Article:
Why Destination Boycott Contract Clauses May Not Be a Viable Legal Tactic

August 28, 2019

Earlier this year, the issue of destination boycotts once again made the news, when the passage of anti-abortion laws in several states led some groups to contemplate canceling their contracted events in certain destinations.

This issue is especially relevant for the meetings industry as we enter into a presidential election year in 2020, which will no doubt increase the level of political polarization in the U.S. and most likely result in the passage, or attempted passage, of additional controversial laws.

Because of this development, I thought it would be a good idea to examine the viability of contract clauses that attempt to protect meetings and conventions groups from the obligation to pay for canceling a booked event for political reasons.

An article in Meetings Today suggested that, in light of the recent passage of several very controversial laws, meeting planners should consider including a clause in their event contracts allowing the group to cancel without liability if such an “objectionable” law is passed in the locale where their meeting is contracted.

As an attorney that exclusively represents hotels, I want to make clear that such a plan is very unlikely to work.

Destination Boycott Contract Clauses Pose Challenges for Hotels

Hotels are likely going to be very resistant to accepting such clauses for several reasons:

  • Usually the clauses are extremely vague and overbroad, so that they could be used for almost anything, leading to disputes. One “model” clause recommended by an industry organization has so many drafting issues that it would undoubtedly lead to litigation if a group ever tried to rely upon it to cancel.
  • A hotel must book “real” business. It can’t hold inventory for months, or years in the case of many associations that request these clauses, on a tentative basis. These clauses make the booking tentative, because it could cancel at any minute without payment if a government agency does something the group perceives as inappropriate.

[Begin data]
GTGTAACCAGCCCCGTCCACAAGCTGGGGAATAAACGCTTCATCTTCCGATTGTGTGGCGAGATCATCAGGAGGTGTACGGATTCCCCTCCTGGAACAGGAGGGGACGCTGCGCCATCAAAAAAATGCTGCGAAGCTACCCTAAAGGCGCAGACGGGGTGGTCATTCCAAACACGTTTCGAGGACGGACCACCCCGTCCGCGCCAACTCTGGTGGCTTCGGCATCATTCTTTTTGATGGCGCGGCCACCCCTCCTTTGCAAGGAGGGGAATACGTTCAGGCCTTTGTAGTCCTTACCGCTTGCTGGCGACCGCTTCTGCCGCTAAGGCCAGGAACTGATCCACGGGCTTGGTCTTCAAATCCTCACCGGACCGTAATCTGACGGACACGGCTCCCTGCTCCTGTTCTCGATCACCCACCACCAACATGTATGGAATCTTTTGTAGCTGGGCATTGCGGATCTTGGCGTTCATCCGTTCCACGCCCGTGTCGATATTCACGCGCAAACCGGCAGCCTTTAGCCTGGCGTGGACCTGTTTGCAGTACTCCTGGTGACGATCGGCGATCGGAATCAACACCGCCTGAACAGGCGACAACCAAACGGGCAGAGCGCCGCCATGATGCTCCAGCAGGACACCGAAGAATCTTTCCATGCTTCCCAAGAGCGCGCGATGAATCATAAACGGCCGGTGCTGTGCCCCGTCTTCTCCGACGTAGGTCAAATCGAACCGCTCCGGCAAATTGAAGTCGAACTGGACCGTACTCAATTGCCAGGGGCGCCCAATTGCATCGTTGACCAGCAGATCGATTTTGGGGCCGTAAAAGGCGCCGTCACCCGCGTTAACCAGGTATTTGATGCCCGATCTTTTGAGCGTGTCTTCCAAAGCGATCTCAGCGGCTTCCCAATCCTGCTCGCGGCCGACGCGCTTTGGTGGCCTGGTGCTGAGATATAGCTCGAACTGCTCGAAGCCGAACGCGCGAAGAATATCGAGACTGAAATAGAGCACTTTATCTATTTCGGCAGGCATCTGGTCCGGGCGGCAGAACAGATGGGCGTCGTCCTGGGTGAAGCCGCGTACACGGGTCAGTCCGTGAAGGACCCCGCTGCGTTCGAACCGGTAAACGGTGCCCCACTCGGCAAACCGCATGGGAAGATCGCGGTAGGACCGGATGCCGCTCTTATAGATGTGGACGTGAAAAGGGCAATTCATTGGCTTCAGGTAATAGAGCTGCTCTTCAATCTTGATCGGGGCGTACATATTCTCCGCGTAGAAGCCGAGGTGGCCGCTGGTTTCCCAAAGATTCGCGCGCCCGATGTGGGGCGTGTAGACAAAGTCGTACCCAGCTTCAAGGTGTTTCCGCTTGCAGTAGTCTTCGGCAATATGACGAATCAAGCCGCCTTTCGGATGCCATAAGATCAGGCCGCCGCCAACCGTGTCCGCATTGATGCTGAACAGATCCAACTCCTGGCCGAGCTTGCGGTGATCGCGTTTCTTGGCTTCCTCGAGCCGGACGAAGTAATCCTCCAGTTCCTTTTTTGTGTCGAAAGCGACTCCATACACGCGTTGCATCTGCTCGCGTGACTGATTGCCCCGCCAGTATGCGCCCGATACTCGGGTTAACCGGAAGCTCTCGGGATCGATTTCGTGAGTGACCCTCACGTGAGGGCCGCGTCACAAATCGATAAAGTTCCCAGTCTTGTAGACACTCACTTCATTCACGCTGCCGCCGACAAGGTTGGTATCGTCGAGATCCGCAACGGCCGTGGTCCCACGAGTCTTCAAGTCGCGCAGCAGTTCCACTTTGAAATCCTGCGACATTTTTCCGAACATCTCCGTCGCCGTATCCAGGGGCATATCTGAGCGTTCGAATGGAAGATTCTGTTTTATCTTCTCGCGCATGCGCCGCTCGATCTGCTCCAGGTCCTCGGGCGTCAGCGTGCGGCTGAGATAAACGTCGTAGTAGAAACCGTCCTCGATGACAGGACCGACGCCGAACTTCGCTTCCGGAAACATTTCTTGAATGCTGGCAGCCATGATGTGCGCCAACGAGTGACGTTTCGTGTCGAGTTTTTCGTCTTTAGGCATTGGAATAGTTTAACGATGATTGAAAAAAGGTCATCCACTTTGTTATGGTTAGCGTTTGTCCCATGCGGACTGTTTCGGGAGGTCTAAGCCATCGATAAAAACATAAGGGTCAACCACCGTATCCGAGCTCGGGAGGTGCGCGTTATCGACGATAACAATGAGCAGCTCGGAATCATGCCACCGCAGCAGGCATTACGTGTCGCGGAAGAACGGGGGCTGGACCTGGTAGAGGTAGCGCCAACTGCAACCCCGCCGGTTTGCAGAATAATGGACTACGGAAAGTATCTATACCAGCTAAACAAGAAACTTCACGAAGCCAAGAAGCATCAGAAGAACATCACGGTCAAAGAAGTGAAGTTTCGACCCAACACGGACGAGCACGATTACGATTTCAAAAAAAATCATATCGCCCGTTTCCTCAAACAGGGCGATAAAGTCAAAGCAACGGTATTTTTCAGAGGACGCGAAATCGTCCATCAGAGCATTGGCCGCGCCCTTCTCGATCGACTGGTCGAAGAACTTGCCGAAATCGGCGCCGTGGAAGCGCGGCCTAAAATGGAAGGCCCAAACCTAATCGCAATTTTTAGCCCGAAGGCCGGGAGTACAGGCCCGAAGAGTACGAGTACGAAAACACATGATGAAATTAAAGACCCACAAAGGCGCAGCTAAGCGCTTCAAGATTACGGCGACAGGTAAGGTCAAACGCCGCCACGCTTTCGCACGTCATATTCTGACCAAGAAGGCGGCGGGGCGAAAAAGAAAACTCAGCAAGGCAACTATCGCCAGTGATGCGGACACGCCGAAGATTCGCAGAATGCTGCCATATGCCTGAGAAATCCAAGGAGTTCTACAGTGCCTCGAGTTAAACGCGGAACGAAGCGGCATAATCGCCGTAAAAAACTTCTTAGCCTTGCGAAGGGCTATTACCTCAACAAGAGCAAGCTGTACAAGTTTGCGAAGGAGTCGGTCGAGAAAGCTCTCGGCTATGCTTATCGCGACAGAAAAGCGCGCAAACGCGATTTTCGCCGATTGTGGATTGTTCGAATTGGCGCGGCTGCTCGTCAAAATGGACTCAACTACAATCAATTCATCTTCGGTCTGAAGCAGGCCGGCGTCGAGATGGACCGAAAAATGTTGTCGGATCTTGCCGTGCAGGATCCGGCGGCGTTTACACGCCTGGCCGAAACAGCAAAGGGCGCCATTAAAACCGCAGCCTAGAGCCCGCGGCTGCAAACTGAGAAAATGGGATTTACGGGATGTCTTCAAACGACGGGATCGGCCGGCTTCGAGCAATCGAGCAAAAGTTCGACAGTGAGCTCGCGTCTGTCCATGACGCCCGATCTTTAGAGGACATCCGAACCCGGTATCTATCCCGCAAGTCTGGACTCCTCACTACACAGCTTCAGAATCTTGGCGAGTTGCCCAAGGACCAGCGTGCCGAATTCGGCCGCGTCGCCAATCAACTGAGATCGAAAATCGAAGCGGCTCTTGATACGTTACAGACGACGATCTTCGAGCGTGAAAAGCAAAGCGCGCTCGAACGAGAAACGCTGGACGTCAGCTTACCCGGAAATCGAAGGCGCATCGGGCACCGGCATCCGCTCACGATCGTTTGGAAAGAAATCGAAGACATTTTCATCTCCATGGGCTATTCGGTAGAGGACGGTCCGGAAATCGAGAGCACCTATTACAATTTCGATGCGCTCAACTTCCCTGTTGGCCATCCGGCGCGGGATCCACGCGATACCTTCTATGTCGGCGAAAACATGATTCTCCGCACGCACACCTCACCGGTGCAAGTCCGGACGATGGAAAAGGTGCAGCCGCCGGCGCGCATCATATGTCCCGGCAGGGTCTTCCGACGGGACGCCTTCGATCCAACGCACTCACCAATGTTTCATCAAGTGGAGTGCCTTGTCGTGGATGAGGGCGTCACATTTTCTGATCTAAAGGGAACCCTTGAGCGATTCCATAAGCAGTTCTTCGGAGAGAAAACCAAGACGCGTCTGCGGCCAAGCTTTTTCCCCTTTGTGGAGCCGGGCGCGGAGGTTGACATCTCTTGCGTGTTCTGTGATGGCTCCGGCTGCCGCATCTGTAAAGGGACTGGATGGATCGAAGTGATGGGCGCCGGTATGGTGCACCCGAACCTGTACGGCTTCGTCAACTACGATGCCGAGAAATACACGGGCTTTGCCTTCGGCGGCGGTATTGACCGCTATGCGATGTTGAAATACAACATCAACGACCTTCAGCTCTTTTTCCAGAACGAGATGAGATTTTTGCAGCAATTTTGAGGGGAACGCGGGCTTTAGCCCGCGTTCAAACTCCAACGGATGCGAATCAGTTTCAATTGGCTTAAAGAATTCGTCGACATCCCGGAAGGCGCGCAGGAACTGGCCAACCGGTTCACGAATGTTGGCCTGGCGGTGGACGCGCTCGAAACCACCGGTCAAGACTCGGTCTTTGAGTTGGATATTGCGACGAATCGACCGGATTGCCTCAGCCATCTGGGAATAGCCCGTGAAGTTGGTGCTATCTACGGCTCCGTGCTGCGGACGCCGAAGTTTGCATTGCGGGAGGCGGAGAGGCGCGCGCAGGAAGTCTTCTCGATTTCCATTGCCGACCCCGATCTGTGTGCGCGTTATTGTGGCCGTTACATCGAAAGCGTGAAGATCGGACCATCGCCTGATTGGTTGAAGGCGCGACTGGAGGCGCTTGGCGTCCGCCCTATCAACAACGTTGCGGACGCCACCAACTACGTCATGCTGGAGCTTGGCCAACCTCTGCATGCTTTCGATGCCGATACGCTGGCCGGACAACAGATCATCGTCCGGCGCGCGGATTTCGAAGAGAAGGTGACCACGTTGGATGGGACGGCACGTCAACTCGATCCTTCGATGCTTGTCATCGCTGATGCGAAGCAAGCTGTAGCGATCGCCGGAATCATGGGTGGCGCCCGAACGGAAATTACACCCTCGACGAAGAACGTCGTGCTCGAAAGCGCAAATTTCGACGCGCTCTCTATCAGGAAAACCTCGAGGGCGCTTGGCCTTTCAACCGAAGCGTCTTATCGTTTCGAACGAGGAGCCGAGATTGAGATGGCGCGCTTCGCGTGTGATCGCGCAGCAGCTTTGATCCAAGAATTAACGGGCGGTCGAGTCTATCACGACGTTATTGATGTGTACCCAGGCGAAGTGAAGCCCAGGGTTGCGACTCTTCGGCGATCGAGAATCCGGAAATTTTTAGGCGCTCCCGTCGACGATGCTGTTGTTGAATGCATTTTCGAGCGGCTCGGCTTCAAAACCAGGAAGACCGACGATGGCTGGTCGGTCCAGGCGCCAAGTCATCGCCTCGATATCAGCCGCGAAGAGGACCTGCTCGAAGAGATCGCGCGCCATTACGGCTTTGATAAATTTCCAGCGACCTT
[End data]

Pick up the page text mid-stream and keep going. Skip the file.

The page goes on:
• The hotels are often against the very legislations that the group dislikes, sometimes even lobbying against it. Why should the hotel bear the loss caused by a political issue with which it doesn’t agree?

It is easy to cancel based on “convictions” when there is no cost to you. Putting the financial burden of those convictions on the hotel is not fair.

Groups can certainly refuse to book states in protest of the state’s politics, but they should not expect to be able to cancel confirmed contracts with no obligation based on something that happens after the contract is signed. Some hotels have negotiated contracts in which the group pays a lower amount of damages if the cancellation is for a political reason.

While there is no real legal basis for doing this, it is at least an attempt to “share the pain.”

Ways to Take Action Beyond Boycotting a Destination

How can meeting planners protect their organizations or groups from the negative effects of destination boycotts, which may include last-minute cancellation fees, while still supporting the political beliefs of their group and individual attendees? Here are several options:

  • Educate attendees that a full-scale destination boycott will be a significant cost to the organization in terms of cancellation or attrition obligations.
  • Use the event as a platform to protest the law.
  • Demonstrate.
  • Do community service in support of those involved.
  • Invite a panel of speakers to address the issues.

Make an Impact Where It Matters Most

The polarization of our country is not going to be solved by separating ourselves from those with whom we disagree. The Civil Rights activists in the 1960s did not hold their marches in unsegregated cities. A group with strong political convictions should stand up to the laws it disagrees with by holding its meeting as planned and taking action, rather than expecting its hotel partner to take a financial loss that will likely not impact the issue.


Destination Boycotts: What 
Meeting Planners Need to Know

Thursday, September 12, 2019,
1:00 p.m. Eastern Time

Use This Contract Clause to Protect Your 
Meetings From Destination Boycotts

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About the author
Lisa Sommer Devlin | Attorney, Devlin Law Firm, P.C.

Lisa Sommer Devlin has practiced law since 1984 and has concentrated in hospitality law for over 25 years. She negotiates contracts, provides legal training for sales staff and handles convention and meeting related litigation nationwide for major hotel companies and many independent hotels.